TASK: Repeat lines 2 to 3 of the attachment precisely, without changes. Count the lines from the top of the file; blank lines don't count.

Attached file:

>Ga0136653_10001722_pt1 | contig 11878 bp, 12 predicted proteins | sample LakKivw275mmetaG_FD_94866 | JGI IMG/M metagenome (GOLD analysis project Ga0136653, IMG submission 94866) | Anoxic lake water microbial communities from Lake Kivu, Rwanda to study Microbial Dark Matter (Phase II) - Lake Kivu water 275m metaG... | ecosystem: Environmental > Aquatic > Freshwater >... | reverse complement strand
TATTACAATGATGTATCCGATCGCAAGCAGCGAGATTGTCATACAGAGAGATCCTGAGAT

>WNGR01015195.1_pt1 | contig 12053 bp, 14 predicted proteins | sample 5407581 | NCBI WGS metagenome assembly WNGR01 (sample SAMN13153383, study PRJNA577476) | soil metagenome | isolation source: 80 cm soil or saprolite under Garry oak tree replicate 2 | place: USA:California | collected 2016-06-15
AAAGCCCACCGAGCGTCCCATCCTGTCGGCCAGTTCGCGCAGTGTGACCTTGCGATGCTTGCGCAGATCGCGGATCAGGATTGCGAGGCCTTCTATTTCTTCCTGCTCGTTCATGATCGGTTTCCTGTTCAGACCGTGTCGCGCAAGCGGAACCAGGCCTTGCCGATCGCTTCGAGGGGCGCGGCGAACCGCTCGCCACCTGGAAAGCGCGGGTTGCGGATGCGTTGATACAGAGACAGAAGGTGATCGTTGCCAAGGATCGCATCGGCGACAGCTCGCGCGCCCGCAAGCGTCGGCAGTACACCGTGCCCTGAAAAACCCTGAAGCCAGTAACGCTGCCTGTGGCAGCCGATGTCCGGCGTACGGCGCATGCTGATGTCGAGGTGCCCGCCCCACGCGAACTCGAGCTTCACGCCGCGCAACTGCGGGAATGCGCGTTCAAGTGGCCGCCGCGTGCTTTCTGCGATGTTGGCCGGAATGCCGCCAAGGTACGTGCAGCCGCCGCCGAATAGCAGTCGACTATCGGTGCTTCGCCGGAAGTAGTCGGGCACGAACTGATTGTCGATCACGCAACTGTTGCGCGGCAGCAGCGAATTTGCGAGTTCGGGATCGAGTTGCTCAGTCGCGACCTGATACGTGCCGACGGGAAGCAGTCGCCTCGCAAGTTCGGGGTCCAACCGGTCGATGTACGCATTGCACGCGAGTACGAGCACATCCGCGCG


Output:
TATTACAATGATGTATCCGATCGCAAGCAGCGAGATTGTCATACAGAGAGATCCTGAGAT

>WNGR01015195.1_pt1 | contig 12053 bp, 14 predicted proteins | sample 5407581 | NCBI WGS metagenome assembly WNGR01 (sample SAMN13153383, study PRJNA577476) | soil metagenome | isolation source: 80 cm soil or saprolite under Garry oak tree replicate 2 | place: USA:California | collected 2016-06-15